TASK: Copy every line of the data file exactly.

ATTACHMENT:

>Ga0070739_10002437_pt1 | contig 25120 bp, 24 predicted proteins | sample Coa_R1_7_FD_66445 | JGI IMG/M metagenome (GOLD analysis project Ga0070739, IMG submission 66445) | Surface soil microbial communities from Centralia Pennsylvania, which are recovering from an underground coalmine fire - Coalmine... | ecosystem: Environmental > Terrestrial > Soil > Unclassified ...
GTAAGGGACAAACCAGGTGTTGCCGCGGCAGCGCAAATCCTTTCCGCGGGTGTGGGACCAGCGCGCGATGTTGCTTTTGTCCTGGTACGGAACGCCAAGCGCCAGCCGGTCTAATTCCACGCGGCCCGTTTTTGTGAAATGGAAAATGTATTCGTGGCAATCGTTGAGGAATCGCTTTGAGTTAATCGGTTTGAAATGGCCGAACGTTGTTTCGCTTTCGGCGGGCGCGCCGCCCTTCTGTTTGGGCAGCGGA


>Ga0070739_10002437_pt1 | contig 25120 bp, 24 predicted proteins | sample Coa_R1_7_FD_66445 | JGI IMG/M metagenome (GOLD analysis project Ga0070739, IMG submission 66445) | Surface soil microbial communities from Centralia Pennsylvania, which are recovering from an underground coalmine fire - Coalmine... | ecosystem: Environmental > Terrestrial > Soil > Unclassified ...
GTAAGGGACAAACCAGGTGTTGCCGCGGCAGCGCAAATCCTTTCCGCGGGTGTGGGACCAGCGCGCGATGTTGCTTTTGTCCTGGTACGGAACGCCAAGCGCCAGCCGGTCTAATTCCACGCGGCCCGTTTTTGTGAAATGGAAAATGTATTCGTGGCAATCGTTGAGGAATCGCTTTGAGTTAATCGGTTTGAAATGGCCGAACGTTGTTTCGCTTTCGGCGGGCGCGCCGCCCTTCTGTTTGGGCAGCGGA